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Masques were a form of dramatic entertainment, of Italian origin that found their most spectacular form in court and manor in England from the late 16th century to the middle of the 17th, when most public entertainments were banned by the Puritan Commonwealth.

They were a mixture of music and dance, costume and setting – usually extremely extravagant – where plot was hardly evident and character usually disguised behind masks. The settings were spectacular and the engines required for their effectiveness often ingenious. The great English architect Inigo Jones was as well known for a time for his stage designs as his buildings.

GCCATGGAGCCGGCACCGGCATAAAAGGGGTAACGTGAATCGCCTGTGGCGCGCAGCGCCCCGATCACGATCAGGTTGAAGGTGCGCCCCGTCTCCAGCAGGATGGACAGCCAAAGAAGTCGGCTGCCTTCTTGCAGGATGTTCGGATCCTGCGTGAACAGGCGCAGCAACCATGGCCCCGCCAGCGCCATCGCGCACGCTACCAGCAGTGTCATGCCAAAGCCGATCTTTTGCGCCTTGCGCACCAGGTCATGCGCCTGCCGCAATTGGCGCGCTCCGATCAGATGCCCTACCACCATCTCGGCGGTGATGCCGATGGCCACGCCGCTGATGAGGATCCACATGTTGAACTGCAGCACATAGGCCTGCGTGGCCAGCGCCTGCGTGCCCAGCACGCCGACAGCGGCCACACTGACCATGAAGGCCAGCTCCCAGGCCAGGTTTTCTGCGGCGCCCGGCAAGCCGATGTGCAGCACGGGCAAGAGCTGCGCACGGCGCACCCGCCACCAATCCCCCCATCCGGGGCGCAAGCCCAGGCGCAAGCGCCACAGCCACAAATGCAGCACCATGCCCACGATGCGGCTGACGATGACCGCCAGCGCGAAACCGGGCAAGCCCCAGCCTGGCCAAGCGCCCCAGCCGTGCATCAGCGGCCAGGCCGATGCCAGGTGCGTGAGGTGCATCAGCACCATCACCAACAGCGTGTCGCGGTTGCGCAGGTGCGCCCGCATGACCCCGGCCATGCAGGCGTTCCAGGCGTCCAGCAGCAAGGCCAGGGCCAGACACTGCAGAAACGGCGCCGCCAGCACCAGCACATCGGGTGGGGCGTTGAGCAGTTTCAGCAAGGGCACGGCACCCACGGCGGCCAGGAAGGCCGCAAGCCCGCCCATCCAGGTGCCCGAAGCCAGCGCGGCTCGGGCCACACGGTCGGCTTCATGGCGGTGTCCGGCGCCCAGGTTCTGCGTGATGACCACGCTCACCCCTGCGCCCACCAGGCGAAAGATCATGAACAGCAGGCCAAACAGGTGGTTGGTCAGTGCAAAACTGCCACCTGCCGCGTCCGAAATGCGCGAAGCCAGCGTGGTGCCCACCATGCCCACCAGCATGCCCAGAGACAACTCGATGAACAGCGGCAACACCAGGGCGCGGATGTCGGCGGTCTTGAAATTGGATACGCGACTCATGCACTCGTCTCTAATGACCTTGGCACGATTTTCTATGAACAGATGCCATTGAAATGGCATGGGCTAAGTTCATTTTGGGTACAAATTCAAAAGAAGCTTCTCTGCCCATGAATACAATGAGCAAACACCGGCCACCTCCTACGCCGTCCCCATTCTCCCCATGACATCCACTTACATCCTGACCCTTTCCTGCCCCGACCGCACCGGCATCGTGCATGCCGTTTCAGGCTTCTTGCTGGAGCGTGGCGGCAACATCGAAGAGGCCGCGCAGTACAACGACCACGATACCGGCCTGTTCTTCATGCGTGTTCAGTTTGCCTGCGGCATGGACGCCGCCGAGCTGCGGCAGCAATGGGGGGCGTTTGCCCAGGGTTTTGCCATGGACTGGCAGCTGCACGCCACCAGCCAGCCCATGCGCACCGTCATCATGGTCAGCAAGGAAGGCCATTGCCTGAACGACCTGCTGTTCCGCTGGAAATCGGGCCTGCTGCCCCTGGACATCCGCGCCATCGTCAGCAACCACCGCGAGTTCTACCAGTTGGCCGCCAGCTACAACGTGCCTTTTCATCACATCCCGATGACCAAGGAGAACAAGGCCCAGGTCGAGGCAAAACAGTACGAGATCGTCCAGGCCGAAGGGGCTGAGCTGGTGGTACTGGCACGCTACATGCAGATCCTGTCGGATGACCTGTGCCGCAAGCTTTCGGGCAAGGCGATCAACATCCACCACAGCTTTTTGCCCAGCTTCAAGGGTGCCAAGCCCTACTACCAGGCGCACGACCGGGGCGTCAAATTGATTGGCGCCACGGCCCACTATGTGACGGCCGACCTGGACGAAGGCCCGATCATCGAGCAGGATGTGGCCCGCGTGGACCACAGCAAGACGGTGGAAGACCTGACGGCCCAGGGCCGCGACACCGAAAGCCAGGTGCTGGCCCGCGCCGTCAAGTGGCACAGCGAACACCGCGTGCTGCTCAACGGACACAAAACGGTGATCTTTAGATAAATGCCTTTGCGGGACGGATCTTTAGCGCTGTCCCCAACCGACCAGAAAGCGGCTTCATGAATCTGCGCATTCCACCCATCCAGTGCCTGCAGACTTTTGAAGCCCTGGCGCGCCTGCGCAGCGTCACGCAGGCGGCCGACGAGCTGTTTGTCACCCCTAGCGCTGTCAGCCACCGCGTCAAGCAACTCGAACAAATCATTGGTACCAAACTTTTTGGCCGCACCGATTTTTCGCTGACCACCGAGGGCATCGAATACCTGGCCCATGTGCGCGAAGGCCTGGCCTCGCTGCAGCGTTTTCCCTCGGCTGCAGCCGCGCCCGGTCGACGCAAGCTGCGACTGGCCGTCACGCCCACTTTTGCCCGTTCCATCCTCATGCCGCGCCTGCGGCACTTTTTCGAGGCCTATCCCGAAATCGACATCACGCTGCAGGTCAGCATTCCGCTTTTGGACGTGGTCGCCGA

The masque found its highest form in works by Ben Jonson and Milton, however the greatness of their literary genius began transforming the masque into what would better described as pastoral drama.

Tastes changed in Restoration period, when productions became more dramatic (or farcical, or bawdy or all three) before opera became the favourite entertainment of the rich and powerful. The name existed into the 18th century but the form had changed.